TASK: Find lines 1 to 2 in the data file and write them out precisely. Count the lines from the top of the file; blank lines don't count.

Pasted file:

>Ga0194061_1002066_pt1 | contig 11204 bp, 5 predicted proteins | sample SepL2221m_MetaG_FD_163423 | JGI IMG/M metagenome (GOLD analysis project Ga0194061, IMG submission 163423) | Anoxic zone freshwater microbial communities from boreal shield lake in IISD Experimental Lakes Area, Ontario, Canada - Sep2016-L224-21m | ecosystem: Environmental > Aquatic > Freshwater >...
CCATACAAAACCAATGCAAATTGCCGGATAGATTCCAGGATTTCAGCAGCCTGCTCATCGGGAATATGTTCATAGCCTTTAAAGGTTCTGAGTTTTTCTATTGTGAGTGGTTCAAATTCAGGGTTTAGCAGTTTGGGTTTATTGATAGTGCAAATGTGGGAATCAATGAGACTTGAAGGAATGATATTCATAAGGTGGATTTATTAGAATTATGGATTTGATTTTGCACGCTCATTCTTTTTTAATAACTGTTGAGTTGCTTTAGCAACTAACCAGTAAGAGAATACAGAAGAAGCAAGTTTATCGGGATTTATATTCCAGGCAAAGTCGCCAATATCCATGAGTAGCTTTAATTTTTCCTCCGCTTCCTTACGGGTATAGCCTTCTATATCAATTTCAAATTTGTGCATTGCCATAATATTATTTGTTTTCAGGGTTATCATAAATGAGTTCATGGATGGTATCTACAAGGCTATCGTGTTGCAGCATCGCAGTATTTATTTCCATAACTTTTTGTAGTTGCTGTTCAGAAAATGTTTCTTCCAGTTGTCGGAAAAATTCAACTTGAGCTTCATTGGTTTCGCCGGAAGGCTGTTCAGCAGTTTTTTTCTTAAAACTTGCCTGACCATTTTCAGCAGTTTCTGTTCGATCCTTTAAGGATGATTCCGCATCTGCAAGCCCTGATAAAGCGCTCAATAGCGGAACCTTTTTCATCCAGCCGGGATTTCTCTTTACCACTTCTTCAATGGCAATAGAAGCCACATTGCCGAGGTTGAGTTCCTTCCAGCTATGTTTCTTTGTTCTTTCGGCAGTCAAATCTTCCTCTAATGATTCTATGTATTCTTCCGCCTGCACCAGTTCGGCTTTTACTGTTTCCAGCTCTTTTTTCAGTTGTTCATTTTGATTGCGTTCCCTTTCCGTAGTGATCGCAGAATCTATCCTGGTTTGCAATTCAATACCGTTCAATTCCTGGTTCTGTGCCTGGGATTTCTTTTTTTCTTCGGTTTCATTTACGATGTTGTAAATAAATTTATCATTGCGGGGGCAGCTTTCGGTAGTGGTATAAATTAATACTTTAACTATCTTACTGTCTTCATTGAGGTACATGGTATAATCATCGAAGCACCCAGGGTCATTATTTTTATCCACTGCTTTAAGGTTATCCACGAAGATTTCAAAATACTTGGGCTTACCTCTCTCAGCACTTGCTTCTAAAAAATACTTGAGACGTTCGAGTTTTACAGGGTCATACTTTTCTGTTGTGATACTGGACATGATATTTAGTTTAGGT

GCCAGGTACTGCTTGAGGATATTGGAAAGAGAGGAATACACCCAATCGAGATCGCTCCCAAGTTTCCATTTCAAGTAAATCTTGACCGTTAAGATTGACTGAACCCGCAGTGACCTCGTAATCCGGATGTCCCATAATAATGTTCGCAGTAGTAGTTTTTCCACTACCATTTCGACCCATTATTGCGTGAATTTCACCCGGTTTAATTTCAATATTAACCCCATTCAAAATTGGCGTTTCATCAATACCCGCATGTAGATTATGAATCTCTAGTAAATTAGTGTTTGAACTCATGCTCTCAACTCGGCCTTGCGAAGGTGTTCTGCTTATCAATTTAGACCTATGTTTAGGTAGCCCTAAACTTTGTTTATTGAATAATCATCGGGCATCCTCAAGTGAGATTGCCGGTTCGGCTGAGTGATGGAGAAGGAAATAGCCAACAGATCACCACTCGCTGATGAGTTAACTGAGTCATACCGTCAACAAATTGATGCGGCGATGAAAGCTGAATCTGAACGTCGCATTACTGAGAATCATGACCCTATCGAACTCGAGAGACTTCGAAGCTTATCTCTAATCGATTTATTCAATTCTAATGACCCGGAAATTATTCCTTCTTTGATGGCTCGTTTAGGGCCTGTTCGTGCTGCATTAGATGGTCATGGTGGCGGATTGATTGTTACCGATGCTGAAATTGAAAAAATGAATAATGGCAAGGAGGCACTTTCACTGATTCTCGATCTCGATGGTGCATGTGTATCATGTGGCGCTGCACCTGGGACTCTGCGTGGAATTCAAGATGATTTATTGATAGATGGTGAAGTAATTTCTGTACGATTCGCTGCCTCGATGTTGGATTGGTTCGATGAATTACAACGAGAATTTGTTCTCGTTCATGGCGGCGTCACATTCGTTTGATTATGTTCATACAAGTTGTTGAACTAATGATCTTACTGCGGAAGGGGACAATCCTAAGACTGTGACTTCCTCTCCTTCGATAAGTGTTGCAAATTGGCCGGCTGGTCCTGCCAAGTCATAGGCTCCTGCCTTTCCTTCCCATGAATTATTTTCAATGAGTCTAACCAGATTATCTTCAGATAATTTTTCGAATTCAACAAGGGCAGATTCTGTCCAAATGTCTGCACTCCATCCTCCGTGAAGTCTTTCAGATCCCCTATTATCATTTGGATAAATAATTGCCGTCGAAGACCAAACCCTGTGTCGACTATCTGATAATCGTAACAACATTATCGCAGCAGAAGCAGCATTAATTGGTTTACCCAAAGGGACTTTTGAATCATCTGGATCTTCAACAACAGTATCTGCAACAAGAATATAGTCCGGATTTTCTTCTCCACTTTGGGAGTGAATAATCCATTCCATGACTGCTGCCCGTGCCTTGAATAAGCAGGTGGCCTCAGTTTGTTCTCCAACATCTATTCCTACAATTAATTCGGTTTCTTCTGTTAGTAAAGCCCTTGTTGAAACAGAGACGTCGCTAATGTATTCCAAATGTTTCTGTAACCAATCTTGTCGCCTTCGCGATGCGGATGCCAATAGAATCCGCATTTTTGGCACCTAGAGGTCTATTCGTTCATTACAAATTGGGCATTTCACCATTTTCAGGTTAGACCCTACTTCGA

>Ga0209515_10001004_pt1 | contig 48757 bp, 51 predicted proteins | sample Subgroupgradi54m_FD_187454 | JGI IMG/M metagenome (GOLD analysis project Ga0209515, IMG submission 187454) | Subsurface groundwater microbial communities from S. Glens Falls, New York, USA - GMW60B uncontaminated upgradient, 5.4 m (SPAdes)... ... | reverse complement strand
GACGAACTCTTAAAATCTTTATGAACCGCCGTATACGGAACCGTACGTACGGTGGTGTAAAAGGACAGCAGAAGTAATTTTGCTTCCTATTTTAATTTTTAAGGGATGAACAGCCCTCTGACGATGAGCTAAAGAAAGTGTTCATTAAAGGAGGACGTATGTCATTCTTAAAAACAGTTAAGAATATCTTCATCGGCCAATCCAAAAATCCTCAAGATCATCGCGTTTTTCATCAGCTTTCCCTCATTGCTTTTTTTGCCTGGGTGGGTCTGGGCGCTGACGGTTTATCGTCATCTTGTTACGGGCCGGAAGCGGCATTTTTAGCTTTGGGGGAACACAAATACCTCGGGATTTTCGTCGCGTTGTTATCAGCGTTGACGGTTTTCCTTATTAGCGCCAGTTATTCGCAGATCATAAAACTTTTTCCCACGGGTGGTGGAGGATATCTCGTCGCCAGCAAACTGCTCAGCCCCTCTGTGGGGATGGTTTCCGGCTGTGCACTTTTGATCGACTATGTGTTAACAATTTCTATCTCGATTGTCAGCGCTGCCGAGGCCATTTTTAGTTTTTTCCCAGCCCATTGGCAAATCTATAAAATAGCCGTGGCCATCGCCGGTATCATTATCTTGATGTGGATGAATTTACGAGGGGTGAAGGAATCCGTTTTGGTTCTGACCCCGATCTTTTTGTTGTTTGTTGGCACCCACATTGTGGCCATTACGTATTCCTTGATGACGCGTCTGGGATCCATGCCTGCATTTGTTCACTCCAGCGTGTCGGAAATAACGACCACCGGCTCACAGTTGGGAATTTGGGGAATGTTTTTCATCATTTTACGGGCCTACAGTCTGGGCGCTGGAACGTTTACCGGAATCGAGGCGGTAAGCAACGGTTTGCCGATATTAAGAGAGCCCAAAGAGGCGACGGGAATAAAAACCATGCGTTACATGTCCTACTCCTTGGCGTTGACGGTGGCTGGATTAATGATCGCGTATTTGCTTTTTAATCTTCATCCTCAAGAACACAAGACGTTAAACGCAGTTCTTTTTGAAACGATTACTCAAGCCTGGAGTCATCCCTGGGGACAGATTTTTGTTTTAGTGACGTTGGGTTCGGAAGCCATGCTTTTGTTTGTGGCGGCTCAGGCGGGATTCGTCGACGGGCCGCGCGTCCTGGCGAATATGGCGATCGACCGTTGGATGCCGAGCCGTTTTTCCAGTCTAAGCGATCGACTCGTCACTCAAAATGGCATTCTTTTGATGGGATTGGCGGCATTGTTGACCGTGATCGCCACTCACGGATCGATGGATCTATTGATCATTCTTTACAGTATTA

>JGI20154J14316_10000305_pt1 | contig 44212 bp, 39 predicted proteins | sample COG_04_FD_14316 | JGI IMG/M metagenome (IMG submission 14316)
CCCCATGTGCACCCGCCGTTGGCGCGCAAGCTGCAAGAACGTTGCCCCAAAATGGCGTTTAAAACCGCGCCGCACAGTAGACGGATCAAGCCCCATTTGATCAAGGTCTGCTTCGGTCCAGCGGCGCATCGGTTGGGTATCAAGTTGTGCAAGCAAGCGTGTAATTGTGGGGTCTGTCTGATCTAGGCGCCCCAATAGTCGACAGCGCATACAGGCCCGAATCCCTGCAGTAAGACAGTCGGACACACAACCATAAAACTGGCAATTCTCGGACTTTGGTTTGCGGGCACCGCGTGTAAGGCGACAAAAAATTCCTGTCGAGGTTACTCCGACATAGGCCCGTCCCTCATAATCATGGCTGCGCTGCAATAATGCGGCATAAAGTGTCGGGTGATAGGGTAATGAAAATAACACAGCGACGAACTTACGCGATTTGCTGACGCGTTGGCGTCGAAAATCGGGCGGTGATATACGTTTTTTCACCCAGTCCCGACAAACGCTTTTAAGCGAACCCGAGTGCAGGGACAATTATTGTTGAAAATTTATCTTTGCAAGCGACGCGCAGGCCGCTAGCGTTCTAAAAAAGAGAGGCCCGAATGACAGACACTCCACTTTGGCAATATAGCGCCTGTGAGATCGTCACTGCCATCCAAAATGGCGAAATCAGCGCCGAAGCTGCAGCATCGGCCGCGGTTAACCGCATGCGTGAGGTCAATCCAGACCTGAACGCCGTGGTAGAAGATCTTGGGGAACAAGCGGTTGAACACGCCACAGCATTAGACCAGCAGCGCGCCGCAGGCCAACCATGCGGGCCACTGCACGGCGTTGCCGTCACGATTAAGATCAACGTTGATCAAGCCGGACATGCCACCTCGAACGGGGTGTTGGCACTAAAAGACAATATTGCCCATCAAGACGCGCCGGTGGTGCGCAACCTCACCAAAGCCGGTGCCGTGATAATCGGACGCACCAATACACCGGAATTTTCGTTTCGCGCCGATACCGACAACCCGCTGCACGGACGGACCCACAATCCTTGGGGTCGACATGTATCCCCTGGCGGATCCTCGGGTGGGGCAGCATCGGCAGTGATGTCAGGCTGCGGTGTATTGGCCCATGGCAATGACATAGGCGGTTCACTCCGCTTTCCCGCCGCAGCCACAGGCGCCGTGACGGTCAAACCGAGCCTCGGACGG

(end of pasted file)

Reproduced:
>Ga0194061_1002066_pt1 | contig 11204 bp, 5 predicted proteins | sample SepL2221m_MetaG_FD_163423 | JGI IMG/M metagenome (GOLD analysis project Ga0194061, IMG submission 163423) | Anoxic zone freshwater microbial communities from boreal shield lake in IISD Experimental Lakes Area, Ontario, Canada - Sep2016-L224-21m | ecosystem: Environmental > Aquatic > Freshwater >...
CCATACAAAACCAATGCAAATTGCCGGATAGATTCCAGGATTTCAGCAGCCTGCTCATCGGGAATATGTTCATAGCCTTTAAAGGTTCTGAGTTTTTCTATTGTGAGTGGTTCAAATTCAGGGTTTAGCAGTTTGGGTTTATTGATAGTGCAAATGTGGGAATCAATGAGACTTGAAGGAATGATATTCATAAGGTGGATTTATTAGAATTATGGATTTGATTTTGCACGCTCATTCTTTTTTAATAACTGTTGAGTTGCTTTAGCAACTAACCAGTAAGAGAATACAGAAGAAGCAAGTTTATCGGGATTTATATTCCAGGCAAAGTCGCCAATATCCATGAGTAGCTTTAATTTTTCCTCCGCTTCCTTACGGGTATAGCCTTCTATATCAATTTCAAATTTGTGCATTGCCATAATATTATTTGTTTTCAGGGTTATCATAAATGAGTTCATGGATGGTATCTACAAGGCTATCGTGTTGCAGCATCGCAGTATTTATTTCCATAACTTTTTGTAGTTGCTGTTCAGAAAATGTTTCTTCCAGTTGTCGGAAAAATTCAACTTGAGCTTCATTGGTTTCGCCGGAAGGCTGTTCAGCAGTTTTTTTCTTAAAACTTGCCTGACCATTTTCAGCAGTTTCTGTTCGATCCTTTAAGGATGATTCCGCATCTGCAAGCCCTGATAAAGCGCTCAATAGCGGAACCTTTTTCATCCAGCCGGGATTTCTCTTTACCACTTCTTCAATGGCAATAGAAGCCACATTGCCGAGGTTGAGTTCCTTCCAGCTATGTTTCTTTGTTCTTTCGGCAGTCAAATCTTCCTCTAATGATTCTATGTATTCTTCCGCCTGCACCAGTTCGGCTTTTACTGTTTCCAGCTCTTTTTTCAGTTGTTCATTTTGATTGCGTTCCCTTTCCGTAGTGATCGCAGAATCTATCCTGGTTTGCAATTCAATACCGTTCAATTCCTGGTTCTGTGCCTGGGATTTCTTTTTTTCTTCGGTTTCATTTACGATGTTGTAAATAAATTTATCATTGCGGGGGCAGCTTTCGGTAGTGGTATAAATTAATACTTTAACTATCTTACTGTCTTCATTGAGGTACATGGTATAATCATCGAAGCACCCAGGGTCATTATTTTTATCCACTGCTTTAAGGTTATCCACGAAGATTTCAAAATACTTGGGCTTACCTCTCTCAGCACTTGCTTCTAAAAAATACTTGAGACGTTCGAGTTTTACAGGGTCATACTTTTCTGTTGTGATACTGGACATGATATTTAGTTTAGGT